Boko Haram, Nigeria's militant Islamic insurgency, is now an emerging threat to the United States, a new congressional report says.
Boko Haram, which translates roughly to Western education is a sin, has been responsible for an unprecedented wave of attacks in Nigeria this year, including the bombing of a United Nations building that killed 23 people in August and the assassination of MP Modu Bintube in October.
The report was drawn up by congressman Patrick Meehan (R-Pa.) who told the House of Representatives subcommittee on counter-terrorism that despite a lack of evidence suggesting that Boko Haram is planning attacks against the homeland, lack of evidence does not mean it cannot happen.
Boko Haram is part of an ongoing movement to make Nigeria an Islamic state adhering to sharia law. The country is split religious and geographically, with a primarily Muslim north and Christian south. Twelve of Nigeria's 36 states are already under sharia law, but with the re-election of Christian president Goodluck Jonathan, violence has erupted.
The Boko Haram group traces its roots back to 2002, but effectively regrouped following Jonathan's election in April. Around 800 people were killed in the riots that followed the vote, and the group has been launching attacks -- mostly in the north -- on consistent basis since.
The Nigerian government has come up with harsh enforcement methods to combat the Boko Haram threat, such as a joint force between the military and police, but Boko Haram has proved to be incredibly resilient.
Boko Haram has quickly evolved and poses an emerging threat to U.S. interests and the U.S. homeland, the Meehan report stated.
The congressional report cites Boko Haram's long-suspected links with al-Qaida, which could be using the group to gain a stronger foothold in sub-Saharan Africa.
It is true we have links with al-Qaida,” spokesman Abu Quqa told The Nation last week. “They assist us and we assist them. Any Muslim group that is struggling to establish an Islamic state can get support from al-Qaida if they reach out to them.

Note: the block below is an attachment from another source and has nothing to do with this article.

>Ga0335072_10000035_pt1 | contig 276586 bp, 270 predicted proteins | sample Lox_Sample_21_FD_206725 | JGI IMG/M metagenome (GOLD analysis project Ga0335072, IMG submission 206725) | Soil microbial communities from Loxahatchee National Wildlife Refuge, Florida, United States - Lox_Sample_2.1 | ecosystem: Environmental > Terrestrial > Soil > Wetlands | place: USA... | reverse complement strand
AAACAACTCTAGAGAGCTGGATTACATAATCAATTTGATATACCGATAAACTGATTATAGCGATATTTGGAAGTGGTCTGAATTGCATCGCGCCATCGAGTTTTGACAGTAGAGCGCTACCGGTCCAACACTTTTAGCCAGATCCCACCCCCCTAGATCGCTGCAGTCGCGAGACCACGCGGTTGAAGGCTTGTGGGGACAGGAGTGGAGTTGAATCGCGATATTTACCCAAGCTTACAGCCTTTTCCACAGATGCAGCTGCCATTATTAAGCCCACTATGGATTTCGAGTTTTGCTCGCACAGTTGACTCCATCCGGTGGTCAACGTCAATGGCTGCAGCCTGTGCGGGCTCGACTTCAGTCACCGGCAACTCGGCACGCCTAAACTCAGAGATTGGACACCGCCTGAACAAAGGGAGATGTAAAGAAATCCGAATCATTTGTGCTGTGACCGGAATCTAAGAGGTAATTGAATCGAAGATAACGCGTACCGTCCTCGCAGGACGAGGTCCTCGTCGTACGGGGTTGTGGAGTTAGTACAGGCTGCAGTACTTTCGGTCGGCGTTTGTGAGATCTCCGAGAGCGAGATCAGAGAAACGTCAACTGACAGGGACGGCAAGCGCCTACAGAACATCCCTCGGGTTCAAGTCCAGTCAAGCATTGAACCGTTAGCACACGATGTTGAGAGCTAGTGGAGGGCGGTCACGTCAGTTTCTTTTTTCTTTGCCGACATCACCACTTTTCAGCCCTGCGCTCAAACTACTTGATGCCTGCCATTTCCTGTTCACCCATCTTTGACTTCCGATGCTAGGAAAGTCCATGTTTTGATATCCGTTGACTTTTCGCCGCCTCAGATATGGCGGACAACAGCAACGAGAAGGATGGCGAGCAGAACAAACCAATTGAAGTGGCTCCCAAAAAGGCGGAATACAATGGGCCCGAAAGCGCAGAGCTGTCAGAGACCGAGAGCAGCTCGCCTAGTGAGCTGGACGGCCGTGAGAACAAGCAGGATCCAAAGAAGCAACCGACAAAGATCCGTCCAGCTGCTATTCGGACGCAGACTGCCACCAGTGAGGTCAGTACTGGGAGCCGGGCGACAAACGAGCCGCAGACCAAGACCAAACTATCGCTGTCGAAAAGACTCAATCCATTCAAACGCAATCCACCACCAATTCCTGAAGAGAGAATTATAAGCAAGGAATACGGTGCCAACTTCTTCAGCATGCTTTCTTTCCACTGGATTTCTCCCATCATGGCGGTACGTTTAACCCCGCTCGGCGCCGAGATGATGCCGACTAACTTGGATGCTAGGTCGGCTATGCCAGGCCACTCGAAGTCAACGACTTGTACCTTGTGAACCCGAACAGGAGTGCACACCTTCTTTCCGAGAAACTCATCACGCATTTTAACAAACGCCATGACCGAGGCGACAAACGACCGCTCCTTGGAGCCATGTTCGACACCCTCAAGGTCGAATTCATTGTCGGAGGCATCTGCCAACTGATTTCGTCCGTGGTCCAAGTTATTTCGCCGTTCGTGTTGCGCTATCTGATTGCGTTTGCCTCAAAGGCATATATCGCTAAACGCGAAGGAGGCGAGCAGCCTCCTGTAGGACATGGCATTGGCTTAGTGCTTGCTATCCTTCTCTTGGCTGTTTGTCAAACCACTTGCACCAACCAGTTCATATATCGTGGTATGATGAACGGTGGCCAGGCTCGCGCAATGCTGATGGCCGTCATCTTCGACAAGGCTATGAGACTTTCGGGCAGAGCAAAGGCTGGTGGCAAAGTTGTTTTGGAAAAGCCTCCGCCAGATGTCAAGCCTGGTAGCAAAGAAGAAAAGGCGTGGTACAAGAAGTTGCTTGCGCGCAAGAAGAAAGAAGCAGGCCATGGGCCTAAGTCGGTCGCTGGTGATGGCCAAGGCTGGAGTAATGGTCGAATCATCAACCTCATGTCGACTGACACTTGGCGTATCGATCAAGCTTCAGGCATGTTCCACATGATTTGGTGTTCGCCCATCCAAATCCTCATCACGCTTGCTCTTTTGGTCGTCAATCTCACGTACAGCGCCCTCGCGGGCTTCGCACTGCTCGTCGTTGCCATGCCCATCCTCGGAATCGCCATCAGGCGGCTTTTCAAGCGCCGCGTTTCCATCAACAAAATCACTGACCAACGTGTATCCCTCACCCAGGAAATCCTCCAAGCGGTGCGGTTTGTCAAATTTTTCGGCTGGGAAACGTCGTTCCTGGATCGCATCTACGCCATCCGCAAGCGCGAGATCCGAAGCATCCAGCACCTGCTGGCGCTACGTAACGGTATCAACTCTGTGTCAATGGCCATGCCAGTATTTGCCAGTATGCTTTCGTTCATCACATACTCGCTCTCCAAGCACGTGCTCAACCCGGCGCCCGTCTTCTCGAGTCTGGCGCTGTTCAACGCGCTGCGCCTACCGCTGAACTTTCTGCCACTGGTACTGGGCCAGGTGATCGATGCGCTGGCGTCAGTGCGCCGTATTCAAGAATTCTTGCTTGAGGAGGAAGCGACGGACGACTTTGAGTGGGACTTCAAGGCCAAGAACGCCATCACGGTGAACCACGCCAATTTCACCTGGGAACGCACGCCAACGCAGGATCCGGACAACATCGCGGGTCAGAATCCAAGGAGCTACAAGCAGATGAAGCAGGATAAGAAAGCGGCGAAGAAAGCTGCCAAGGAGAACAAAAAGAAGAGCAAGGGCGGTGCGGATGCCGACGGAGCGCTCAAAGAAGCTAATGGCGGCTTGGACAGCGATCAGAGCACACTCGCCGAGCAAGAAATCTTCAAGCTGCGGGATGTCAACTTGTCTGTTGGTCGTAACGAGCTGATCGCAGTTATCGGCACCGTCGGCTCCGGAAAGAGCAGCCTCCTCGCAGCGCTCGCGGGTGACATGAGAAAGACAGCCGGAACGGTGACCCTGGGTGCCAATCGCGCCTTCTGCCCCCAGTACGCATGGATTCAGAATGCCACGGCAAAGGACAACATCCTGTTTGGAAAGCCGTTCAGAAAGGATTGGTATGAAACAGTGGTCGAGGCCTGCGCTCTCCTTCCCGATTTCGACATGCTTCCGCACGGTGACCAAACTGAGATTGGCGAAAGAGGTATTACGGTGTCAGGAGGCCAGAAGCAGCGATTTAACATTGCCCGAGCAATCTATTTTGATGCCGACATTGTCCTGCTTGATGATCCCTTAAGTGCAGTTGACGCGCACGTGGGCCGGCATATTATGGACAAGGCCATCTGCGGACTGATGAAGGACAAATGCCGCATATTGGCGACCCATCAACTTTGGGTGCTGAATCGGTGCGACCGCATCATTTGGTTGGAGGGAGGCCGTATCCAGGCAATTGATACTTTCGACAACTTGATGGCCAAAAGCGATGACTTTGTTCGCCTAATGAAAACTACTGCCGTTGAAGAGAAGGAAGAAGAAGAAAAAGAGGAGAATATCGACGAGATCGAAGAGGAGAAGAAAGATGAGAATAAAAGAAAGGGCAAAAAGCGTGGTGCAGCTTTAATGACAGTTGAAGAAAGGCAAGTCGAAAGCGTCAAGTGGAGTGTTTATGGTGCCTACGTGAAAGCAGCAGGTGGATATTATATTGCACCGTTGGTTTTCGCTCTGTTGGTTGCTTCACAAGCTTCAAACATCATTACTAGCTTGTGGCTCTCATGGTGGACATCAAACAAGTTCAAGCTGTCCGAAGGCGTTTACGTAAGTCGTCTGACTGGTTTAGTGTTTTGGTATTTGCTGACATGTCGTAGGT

It was recently alleged that sitting Nigerian senator Ali Ndume was working for, and perhaps organizing, the Islamic sect. Politicians are generally targets of Boko Haram, but Boko Haram spokesperson Ali Sanda Umar Konduga (also known as Usman Al-Zawahiri) said while being questioned by police that Senator Ndume and other northern politicians have been behind some of the group's acts, according to All Africa.
Boko Haram also fingered the late Nigerian ambassador to São Tomé and Príncipe, Saidu Pindar, as a member of Boko Haram, who died in a car crash while delivering 5 million Nigerian naira (about $3,100) to the sect.
Senator Ndume has been apprehended by the State Security Services and charged with criminal breach of trust. Ndume has plead not guilty, although a number of his colleagues have publicly supported him. Nonetheless, the arrest and the allegations are a worrying sign for the Nigerian government's fight against radicalism.
I can't say Ndume is guilty; there has to be hard fact... if this could be true then you can see that no the society is not safe. Who do you trust? I don't know..., a fellow senator told The Moment, on the condition of anonymity.